The full documentation of the quantize_dynamic API call is here. Three other examples of using the post training dynamic quantization are the Bert example, an LSTM model example, and another demo LSTM example.

3. Post Training Static Quantization

This method converts both the weights and the activations to 8-bit integers beforehand so there won’t be on-the-fly conversion on the activations during the inference, as the dynamic quantization does. While post-training static quantization can significantly enhance inference speed and reduce model size, this method may degrade the original model’s accuracy more compared to post training dynamic quantization.

To apply static quantization on a model, run the following code:

backend = "qnnpack"
model.qconfig = torch.quantization.get_default_qconfig(backend)
torch.backends.quantized.engine = backend
model_static_quantized = torch.quantization.prepare(model, inplace=False)
model_static_quantized = torch.quantization.convert(model_static_quantized, inplace=False)

After this, running print_model_size(model_static_quantized) shows the static quantized model is 3.98MB.

A complete model definition and static quantization example is here. A dedicated static quantization tutorial is here.


To make the model run on mobile devices which normally have arm architecture, you need to use qnnpack for backend; to run the model on computer with x86 architecture, use x86` (the old fbgemm is still available but ‘x86’ is the recommended default).

4. Quantization Aware Training

Quantization aware training inserts fake quantization to all the weights and activations during the model training process and results in higher inference accuracy than the post-training quantization methods. It is typically used in CNN models.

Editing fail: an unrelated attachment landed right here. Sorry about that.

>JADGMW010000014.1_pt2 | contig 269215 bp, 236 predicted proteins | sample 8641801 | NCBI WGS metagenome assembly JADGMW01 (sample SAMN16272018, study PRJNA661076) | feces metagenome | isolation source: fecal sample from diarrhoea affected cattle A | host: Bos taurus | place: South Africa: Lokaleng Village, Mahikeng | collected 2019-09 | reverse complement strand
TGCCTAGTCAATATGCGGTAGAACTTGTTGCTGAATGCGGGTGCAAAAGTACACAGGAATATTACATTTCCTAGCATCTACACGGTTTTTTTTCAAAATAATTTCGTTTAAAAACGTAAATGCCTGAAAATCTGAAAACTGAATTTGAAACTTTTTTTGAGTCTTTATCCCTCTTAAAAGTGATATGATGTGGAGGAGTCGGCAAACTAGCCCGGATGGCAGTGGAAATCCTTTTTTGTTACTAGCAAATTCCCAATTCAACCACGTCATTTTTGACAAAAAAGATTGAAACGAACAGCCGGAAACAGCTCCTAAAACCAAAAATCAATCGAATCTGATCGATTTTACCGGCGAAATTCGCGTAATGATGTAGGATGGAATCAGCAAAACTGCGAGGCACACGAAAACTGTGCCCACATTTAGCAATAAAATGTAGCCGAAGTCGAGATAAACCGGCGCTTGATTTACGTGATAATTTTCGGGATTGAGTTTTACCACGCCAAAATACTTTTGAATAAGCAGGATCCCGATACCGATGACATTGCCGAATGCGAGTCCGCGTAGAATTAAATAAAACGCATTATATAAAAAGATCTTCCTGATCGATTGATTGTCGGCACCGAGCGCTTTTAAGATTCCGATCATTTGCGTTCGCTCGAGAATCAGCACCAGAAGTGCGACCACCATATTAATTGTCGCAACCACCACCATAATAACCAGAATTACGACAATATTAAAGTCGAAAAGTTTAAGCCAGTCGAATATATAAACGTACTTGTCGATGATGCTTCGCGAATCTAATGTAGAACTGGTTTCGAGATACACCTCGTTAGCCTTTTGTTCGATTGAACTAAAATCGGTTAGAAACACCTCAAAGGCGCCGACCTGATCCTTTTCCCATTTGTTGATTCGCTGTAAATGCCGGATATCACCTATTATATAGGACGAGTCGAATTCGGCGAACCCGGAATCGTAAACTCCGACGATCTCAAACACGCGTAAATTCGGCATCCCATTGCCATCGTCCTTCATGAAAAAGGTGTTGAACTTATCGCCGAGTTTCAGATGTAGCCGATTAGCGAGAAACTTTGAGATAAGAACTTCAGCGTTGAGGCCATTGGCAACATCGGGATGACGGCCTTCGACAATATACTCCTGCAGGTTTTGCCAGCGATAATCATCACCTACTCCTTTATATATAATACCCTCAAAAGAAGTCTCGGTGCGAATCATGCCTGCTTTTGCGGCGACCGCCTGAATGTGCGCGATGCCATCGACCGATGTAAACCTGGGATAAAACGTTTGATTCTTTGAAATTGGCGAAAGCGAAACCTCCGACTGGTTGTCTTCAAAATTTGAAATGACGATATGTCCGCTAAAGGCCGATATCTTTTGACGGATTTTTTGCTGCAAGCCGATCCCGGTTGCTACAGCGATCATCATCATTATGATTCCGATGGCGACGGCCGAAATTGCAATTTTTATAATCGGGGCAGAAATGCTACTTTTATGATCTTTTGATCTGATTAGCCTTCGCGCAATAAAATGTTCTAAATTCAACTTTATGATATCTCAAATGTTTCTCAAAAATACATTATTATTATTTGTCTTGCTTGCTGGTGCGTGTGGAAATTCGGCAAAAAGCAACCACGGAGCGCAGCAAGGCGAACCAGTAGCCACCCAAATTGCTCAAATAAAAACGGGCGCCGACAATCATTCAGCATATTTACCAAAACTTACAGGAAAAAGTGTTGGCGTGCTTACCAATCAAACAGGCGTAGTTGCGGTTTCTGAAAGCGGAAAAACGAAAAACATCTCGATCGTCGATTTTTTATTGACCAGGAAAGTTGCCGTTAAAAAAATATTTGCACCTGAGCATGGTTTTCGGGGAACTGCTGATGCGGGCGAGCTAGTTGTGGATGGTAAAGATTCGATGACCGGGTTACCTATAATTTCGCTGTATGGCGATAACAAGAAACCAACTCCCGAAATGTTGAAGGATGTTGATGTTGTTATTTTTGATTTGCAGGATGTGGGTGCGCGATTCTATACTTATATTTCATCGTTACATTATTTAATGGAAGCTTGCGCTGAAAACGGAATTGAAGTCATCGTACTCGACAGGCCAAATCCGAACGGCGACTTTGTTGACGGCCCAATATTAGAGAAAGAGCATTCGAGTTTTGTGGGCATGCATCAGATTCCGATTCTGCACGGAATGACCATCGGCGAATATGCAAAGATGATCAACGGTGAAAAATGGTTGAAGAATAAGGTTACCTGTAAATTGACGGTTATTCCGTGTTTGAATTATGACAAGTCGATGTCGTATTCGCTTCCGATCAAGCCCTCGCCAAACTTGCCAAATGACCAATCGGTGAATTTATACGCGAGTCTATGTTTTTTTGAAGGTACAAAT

To enable a model for quantization aware traing, define in the __init__ method of the model definition a QuantStub and a DeQuantStub to convert tensors from floating point to quantized type and vice versa:

self.quant = torch.quantization.QuantStub()
self.dequant = torch.quantization.DeQuantStub()

Then in the beginning and the end of the forward method of the model definition, call x = self.quant(x) and x = self.dequant(x).

To do a quantization aware training, use the following code snippet:

model.qconfig = torch.quantization.get_default_qat_qconfig(backend)
model_qat = torch.quantization.prepare_qat(model, inplace=False)
# quantization aware training goes here
model_qat = torch.quantization.convert(model_qat.eval(), inplace=False)

For more detailed examples of the quantization aware training, see here and here.

A pre-trained quantized model can also be used for quantized aware transfer learning, using the same quant and dequant calls shown above. See here for a complete example.

After a quantized model is generated using one of the steps above, before the model can be used to run on mobile devices, it needs to be further converted to the TorchScript format and then optimized for mobile apps. See the Script and Optimize for Mobile recipe for details.

Learn More

For more info on the different workflows of quantization, see here and here.